Many well-known virtuosos, but also talented newcomers, are given the chance to use valuable instruments by borrowing them. For example, the Russian cellist Anastasia Kobekina plays on a cello by Antonio Stradivari from 1698, lent by a Swiss foundation.
The young Spanish violinist María Duenas, who signed an exclusive contract with Deutsche Grammophon in 2022, is praised for her virtuoso playing and artistic maturity. That also drew the attention of potential lenders.
The Deutsche Stiftung Musikleben provided her with a Nicolo Gagliano violin. The 20-year-old also plays a Guarneri del Gesu from 1736, on loan from the Nippon Music Foundation, which belongs to the Japanese Ministry of Education, Culture, Sports, Science and Technology and which owns one of the largest Stradivari collections.
How to access such a valuable violin?
For more than a year, 23-year-old British cellist Sheku Kanneh-Mason has been playing a cello made by Matteo Goffriller in the 1700s. The Venetian instrument-maker was famous for the outstanding quality of his cellos. Kanneh-Mason was taken away by the round, full sound: "My whole playing has changed and grown with this instrument," he said in an interview with DW.
His cello is on loan from a group of six sponsors. The deal was brokered by violin expert Florian Leonhard. Leonard deals in the coveted instruments of past centuries. "It's common knowledge that instruments are a good investment," Leonhard says in a DW documentary. "The number of old instruments is finite and we have more and more interested parties all over the world."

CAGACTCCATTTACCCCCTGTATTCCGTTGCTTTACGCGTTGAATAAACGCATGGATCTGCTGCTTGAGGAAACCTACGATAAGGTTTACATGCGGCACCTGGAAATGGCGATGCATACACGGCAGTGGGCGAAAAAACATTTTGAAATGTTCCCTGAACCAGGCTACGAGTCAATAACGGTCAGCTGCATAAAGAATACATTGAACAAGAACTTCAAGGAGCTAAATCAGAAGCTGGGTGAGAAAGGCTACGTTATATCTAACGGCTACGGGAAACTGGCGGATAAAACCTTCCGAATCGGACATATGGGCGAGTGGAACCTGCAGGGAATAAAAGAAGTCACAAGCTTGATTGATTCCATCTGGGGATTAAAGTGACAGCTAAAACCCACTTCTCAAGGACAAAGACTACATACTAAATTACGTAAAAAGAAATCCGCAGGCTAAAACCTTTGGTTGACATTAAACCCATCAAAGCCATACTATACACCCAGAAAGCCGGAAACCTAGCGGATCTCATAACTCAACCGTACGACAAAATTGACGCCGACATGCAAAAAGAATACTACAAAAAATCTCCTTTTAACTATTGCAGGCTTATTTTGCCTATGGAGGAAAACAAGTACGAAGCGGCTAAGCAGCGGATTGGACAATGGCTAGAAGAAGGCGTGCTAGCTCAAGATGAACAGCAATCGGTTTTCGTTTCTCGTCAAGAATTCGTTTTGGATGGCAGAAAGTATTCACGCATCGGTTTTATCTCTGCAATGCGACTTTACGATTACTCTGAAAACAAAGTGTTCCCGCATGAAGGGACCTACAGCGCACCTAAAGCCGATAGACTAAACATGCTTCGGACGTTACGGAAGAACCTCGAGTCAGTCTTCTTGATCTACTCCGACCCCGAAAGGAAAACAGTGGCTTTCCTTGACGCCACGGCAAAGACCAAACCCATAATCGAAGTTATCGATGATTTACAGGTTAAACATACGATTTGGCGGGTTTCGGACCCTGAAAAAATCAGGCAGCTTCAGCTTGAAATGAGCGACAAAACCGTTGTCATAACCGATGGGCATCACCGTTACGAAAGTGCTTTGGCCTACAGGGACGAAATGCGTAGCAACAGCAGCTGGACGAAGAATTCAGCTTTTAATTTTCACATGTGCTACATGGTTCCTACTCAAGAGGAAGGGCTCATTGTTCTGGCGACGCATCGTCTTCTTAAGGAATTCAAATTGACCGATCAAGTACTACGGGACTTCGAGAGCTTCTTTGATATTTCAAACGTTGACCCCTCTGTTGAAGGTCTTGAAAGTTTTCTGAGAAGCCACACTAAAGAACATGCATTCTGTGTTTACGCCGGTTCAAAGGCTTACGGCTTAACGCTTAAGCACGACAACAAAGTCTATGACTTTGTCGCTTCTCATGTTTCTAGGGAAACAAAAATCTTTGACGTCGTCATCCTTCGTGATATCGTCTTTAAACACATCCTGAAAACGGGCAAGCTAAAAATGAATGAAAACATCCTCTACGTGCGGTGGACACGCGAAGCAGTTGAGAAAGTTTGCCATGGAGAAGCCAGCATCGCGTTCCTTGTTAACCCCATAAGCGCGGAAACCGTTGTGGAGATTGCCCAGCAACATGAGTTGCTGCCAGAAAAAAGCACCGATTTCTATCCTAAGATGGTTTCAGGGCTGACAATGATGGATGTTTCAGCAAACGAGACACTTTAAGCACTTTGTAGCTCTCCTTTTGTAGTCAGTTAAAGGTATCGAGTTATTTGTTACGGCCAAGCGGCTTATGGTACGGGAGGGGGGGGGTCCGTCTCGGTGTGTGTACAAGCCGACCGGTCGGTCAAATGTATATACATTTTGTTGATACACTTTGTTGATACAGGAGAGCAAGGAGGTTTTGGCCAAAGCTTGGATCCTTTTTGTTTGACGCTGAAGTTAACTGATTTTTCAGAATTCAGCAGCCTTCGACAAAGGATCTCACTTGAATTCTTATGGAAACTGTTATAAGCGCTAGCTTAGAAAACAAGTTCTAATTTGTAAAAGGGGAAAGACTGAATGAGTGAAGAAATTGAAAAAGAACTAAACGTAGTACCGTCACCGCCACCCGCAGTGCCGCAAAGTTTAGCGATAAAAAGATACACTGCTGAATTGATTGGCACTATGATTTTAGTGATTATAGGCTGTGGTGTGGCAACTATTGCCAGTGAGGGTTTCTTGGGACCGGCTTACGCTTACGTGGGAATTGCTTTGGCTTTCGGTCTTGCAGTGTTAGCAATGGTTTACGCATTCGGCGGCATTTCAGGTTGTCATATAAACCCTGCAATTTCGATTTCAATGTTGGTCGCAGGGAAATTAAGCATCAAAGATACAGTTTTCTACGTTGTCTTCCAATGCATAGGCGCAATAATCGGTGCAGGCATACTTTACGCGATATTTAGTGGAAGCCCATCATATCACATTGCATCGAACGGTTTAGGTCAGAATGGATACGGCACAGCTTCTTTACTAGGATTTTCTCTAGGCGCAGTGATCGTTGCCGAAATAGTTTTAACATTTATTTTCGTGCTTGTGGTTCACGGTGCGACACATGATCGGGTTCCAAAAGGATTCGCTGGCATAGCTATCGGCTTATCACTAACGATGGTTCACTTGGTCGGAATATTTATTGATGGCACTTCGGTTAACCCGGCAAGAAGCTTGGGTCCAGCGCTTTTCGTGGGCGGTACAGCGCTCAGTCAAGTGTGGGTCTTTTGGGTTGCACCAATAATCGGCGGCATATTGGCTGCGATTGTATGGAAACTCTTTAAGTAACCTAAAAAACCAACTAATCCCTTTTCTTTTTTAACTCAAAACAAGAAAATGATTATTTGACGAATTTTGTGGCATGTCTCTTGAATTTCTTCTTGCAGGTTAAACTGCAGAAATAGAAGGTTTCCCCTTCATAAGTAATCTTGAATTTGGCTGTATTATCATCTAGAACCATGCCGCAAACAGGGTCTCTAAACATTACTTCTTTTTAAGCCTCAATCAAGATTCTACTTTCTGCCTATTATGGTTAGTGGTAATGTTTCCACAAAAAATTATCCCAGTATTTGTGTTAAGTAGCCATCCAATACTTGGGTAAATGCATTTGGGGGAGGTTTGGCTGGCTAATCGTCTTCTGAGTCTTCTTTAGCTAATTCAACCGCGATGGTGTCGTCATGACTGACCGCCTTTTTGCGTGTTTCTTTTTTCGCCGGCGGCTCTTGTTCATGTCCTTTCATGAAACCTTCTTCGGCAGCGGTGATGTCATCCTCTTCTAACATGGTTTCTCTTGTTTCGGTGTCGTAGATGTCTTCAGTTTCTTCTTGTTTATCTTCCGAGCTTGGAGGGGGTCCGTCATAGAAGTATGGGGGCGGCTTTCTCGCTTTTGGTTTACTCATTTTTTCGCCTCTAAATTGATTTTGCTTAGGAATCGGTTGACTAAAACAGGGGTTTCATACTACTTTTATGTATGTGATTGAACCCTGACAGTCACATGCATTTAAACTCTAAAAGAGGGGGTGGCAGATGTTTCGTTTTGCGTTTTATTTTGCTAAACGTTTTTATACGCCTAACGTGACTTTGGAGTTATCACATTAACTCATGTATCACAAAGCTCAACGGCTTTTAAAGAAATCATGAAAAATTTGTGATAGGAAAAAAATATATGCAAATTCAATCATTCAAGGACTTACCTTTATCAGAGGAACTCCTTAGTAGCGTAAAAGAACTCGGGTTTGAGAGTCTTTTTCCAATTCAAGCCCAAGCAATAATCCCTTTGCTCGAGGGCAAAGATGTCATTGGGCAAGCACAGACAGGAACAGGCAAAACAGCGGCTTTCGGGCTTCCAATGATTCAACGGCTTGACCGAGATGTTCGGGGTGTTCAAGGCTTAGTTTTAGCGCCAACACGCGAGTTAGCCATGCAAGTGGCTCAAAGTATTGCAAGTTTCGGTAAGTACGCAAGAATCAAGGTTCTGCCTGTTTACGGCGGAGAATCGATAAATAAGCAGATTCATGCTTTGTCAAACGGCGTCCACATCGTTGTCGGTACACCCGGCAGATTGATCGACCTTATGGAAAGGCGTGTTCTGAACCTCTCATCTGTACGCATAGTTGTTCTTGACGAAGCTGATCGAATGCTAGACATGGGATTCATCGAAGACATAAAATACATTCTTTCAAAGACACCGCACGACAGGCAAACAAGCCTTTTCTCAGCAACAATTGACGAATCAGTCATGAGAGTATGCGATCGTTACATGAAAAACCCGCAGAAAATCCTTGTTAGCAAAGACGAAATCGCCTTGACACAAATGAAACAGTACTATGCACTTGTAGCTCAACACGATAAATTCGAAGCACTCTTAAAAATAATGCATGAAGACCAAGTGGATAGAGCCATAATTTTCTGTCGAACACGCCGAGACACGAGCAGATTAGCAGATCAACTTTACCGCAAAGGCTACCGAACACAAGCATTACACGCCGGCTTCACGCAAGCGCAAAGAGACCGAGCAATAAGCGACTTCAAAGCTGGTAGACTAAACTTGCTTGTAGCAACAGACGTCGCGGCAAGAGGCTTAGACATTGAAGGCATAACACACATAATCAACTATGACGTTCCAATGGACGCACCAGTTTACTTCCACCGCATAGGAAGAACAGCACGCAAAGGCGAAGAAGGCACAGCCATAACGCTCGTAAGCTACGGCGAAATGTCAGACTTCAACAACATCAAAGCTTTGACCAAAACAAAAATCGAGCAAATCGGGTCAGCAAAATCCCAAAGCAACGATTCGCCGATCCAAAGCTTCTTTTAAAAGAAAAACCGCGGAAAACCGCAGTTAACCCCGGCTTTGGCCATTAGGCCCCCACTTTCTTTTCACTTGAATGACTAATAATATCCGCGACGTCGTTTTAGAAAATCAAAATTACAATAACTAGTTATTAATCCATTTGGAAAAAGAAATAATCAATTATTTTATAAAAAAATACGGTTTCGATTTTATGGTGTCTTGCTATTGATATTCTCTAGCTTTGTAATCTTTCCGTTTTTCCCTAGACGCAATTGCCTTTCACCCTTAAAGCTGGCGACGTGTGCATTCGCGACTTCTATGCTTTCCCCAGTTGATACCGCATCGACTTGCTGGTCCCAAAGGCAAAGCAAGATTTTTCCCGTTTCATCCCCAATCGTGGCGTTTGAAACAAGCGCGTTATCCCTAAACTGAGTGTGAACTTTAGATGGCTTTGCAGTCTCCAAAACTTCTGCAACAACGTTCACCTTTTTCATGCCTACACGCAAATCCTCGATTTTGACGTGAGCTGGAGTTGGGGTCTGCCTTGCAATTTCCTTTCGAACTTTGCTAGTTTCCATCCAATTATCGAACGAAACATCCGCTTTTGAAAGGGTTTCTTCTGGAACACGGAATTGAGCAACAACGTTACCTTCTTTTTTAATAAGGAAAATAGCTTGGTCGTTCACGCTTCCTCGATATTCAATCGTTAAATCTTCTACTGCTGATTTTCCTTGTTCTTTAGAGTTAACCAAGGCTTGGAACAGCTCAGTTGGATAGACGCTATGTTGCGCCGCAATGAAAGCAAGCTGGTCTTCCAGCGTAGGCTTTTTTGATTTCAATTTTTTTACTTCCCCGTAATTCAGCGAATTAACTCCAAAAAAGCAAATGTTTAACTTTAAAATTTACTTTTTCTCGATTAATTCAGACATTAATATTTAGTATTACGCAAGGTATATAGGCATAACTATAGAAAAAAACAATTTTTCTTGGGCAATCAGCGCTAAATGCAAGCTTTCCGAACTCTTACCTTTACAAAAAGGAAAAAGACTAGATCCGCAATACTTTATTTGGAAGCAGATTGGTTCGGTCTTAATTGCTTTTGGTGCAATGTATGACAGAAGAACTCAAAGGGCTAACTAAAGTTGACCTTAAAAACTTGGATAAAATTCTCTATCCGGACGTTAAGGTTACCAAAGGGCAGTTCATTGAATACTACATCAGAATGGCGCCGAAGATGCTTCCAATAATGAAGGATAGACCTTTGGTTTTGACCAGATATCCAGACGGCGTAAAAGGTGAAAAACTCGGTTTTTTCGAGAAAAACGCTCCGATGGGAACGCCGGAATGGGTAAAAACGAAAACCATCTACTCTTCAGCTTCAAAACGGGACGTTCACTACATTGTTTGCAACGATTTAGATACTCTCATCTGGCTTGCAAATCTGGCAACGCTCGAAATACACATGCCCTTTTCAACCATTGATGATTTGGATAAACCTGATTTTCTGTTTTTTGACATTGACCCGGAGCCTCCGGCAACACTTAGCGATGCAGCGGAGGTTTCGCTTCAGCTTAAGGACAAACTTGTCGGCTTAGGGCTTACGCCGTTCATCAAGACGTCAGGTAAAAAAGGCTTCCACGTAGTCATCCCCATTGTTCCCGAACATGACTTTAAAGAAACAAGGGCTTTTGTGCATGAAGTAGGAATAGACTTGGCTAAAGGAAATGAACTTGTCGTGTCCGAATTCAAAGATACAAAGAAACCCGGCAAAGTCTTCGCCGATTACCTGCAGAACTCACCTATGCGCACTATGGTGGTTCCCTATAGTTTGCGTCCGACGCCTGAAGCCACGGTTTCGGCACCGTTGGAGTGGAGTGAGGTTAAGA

Violins as an investment
Well-known British violinist Daniel Hope doesn't really need a middleman. "One day I got a call out of the blue and a lady said she wanted to make an investment," Hope tells DW. He was to choose an instrument; the lady wanted to buy it as an investment, and he was to play it.
"It's almost impossible for artists to afford these instruments anymore because the price explosion is insane," Hope says. He chose the "Ex-Lipinski" violin by Giuseppe Guarneri del Gesu from 1742, named after the 19th-century virtuoso Karol Lipinski.